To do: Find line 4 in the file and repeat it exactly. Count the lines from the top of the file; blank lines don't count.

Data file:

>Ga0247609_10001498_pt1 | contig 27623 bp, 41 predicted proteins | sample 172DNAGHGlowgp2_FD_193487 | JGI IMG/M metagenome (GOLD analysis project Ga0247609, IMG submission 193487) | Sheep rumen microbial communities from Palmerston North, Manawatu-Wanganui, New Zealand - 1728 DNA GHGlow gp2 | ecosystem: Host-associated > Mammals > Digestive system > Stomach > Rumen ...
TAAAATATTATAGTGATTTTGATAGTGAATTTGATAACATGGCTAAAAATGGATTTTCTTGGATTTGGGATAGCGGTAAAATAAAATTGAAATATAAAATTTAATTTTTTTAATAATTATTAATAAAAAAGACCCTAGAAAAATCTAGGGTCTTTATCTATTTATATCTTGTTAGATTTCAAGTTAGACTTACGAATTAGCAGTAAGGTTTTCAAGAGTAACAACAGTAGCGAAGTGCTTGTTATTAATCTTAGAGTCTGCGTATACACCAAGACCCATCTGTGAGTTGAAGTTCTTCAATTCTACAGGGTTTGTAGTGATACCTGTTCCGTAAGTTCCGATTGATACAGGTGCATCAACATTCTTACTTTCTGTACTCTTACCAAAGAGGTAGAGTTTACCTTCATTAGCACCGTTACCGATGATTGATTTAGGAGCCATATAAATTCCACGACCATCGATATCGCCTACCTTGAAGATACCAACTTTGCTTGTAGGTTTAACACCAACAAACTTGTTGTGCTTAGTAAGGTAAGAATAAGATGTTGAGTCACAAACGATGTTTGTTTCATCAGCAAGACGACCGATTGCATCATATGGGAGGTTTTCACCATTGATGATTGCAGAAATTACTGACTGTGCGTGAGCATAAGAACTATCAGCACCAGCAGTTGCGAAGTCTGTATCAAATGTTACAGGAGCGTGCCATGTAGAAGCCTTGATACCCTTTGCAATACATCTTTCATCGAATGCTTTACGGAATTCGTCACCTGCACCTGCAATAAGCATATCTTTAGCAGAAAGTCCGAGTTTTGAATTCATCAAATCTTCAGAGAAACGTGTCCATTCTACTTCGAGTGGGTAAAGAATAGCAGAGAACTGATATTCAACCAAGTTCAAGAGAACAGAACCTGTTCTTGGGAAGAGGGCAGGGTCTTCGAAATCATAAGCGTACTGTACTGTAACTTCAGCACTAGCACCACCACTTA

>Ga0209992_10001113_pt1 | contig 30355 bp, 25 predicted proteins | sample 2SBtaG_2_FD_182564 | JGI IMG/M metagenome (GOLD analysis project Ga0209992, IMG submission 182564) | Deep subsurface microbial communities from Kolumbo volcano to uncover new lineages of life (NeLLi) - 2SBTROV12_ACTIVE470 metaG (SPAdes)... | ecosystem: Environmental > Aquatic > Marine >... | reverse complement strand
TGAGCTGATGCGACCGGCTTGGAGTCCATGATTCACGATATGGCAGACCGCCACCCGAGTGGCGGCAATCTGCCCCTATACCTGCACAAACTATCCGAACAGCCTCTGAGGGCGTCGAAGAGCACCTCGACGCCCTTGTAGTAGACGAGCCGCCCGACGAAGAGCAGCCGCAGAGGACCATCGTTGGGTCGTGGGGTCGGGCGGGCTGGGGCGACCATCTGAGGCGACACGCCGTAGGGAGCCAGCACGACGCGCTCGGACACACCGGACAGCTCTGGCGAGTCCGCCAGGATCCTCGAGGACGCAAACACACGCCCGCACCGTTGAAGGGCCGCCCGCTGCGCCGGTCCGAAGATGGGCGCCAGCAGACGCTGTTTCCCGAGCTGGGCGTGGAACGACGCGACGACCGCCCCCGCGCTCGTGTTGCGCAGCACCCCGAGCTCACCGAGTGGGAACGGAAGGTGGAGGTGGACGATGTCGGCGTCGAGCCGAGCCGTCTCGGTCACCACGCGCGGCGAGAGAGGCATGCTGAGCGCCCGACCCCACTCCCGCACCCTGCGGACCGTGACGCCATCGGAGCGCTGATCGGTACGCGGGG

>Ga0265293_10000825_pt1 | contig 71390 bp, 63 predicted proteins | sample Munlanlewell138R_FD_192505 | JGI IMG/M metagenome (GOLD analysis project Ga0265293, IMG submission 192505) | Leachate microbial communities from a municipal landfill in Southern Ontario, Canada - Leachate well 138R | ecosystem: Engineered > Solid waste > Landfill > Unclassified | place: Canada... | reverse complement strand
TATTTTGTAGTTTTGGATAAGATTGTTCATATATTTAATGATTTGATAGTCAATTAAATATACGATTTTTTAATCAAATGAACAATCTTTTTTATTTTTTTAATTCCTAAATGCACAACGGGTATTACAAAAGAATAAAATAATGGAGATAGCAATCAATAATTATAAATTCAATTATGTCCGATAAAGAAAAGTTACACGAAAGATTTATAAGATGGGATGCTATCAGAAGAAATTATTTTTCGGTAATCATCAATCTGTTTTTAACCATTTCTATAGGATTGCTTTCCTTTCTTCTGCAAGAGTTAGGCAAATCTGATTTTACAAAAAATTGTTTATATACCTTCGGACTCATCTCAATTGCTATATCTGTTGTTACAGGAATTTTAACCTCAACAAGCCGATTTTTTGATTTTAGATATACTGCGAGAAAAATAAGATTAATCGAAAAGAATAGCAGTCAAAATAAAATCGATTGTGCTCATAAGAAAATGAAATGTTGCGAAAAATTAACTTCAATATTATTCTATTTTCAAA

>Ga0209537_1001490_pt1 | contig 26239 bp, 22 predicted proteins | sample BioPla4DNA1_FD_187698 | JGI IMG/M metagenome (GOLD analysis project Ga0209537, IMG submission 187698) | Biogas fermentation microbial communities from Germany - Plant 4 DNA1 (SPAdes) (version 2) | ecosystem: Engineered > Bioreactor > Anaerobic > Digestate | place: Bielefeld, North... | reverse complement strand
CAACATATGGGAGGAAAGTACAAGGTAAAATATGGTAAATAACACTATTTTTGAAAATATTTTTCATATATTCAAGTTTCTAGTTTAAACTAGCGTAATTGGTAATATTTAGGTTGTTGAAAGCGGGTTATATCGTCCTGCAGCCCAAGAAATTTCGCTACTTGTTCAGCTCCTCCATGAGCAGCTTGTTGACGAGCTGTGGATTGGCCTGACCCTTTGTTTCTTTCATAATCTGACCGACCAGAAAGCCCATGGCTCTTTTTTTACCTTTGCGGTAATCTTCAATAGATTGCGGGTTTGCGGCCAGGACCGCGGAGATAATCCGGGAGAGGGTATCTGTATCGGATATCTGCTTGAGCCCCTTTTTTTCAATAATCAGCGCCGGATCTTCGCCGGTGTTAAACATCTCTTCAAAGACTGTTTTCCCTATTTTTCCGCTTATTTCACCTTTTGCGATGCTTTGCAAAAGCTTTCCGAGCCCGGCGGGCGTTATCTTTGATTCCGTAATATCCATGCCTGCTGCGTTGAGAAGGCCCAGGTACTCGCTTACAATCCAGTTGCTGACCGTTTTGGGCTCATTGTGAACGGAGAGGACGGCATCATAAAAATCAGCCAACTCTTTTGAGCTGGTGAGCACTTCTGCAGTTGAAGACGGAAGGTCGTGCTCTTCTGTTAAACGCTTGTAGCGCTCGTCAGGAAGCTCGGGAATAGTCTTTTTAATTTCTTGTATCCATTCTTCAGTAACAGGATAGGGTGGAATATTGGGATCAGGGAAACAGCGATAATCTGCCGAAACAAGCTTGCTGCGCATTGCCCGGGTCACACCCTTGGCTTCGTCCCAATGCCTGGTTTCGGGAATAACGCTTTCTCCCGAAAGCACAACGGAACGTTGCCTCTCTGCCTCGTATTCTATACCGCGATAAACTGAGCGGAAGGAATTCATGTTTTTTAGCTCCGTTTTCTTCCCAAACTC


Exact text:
TGAGCTGATGCGACCGGCTTGGAGTCCATGATTCACGATATGGCAGACCGCCACCCGAGTGGCGGCAATCTGCCCCTATACCTGCACAAACTATCCGAACAGCCTCTGAGGGCGTCGAAGAGCACCTCGACGCCCTTGTAGTAGACGAGCCGCCCGACGAAGAGCAGCCGCAGAGGACCATCGTTGGGTCGTGGGGTCGGGCGGGCTGGGGCGACCATCTGAGGCGACACGCCGTAGGGAGCCAGCACGACGCGCTCGGACACACCGGACAGCTCTGGCGAGTCCGCCAGGATCCTCGAGGACGCAAACACACGCCCGCACCGTTGAAGGGCCGCCCGCTGCGCCGGTCCGAAGATGGGCGCCAGCAGACGCTGTTTCCCGAGCTGGGCGTGGAACGACGCGACGACCGCCCCCGCGCTCGTGTTGCGCAGCACCCCGAGCTCACCGAGTGGGAACGGAAGGTGGAGGTGGACGATGTCGGCGTCGAGCCGAGCCGTCTCGGTCACCACGCGCGGCGAGAGAGGCATGCTGAGCGCCCGACCCCACTCCCGCACCCTGCGGACCGTGACGCCATCGGAGCGCTGATCGGTACGCGGGG